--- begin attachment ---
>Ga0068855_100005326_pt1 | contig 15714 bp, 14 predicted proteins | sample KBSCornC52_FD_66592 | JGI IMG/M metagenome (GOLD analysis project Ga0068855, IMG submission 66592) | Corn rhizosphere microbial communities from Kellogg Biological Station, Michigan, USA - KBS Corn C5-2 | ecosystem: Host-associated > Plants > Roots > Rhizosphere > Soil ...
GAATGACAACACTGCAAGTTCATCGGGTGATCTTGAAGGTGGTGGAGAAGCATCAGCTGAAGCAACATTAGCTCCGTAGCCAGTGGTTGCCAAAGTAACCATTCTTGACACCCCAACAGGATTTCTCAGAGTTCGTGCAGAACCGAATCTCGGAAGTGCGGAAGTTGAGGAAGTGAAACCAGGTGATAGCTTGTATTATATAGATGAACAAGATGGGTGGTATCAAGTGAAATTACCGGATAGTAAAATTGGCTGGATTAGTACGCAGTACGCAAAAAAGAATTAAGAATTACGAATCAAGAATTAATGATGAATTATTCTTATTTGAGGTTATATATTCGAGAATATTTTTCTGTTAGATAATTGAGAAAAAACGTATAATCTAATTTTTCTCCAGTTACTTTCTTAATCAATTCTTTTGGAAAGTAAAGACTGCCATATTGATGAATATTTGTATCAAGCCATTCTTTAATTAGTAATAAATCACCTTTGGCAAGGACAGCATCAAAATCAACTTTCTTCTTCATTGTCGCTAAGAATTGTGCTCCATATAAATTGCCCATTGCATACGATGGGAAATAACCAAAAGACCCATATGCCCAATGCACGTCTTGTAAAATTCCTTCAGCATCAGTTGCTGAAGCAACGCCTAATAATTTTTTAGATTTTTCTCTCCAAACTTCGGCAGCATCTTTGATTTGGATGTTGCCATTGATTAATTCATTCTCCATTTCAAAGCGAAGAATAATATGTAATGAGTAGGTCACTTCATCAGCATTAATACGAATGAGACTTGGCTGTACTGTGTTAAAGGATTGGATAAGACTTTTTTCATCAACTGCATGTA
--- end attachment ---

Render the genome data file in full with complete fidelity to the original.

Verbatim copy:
>Ga0068855_100005326_pt1 | contig 15714 bp, 14 predicted proteins | sample KBSCornC52_FD_66592 | JGI IMG/M metagenome (GOLD analysis project Ga0068855, IMG submission 66592) | Corn rhizosphere microbial communities from Kellogg Biological Station, Michigan, USA - KBS Corn C5-2 | ecosystem: Host-associated > Plants > Roots > Rhizosphere > Soil ...
GAATGACAACACTGCAAGTTCATCGGGTGATCTTGAAGGTGGTGGAGAAGCATCAGCTGAAGCAACATTAGCTCCGTAGCCAGTGGTTGCCAAAGTAACCATTCTTGACACCCCAACAGGATTTCTCAGAGTTCGTGCAGAACCGAATCTCGGAAGTGCGGAAGTTGAGGAAGTGAAACCAGGTGATAGCTTGTATTATATAGATGAACAAGATGGGTGGTATCAAGTGAAATTACCGGATAGTAAAATTGGCTGGATTAGTACGCAGTACGCAAAAAAGAATTAAGAATTACGAATCAAGAATTAATGATGAATTATTCTTATTTGAGGTTATATATTCGAGAATATTTTTCTGTTAGATAATTGAGAAAAAACGTATAATCTAATTTTTCTCCAGTTACTTTCTTAATCAATTCTTTTGGAAAGTAAAGACTGCCATATTGATGAATATTTGTATCAAGCCATTCTTTAATTAGTAATAAATCACCTTTGGCAAGGACAGCATCAAAATCAACTTTCTTCTTCATTGTCGCTAAGAATTGTGCTCCATATAAATTGCCCATTGCATACGATGGGAAATAACCAAAAGACCCATATGCCCAATGCACGTCTTGTAAAATTCCTTCAGCATCAGTTGCTGAAGCAACGCCTAATAATTTTTTAGATTTTTCTCTCCAAACTTCGGCAGCATCTTTGATTTGGATGTTGCCATTGATTAATTCATTCTCCATTTCAAAGCGAAGAATAATATGTAATGAGTAGGTCACTTCATCAGCATTAATACGAATGAGACTTGGCTGTACTGTGTTAAAGGATTGGATAAGACTTTTTTCATCAACTGCATGTA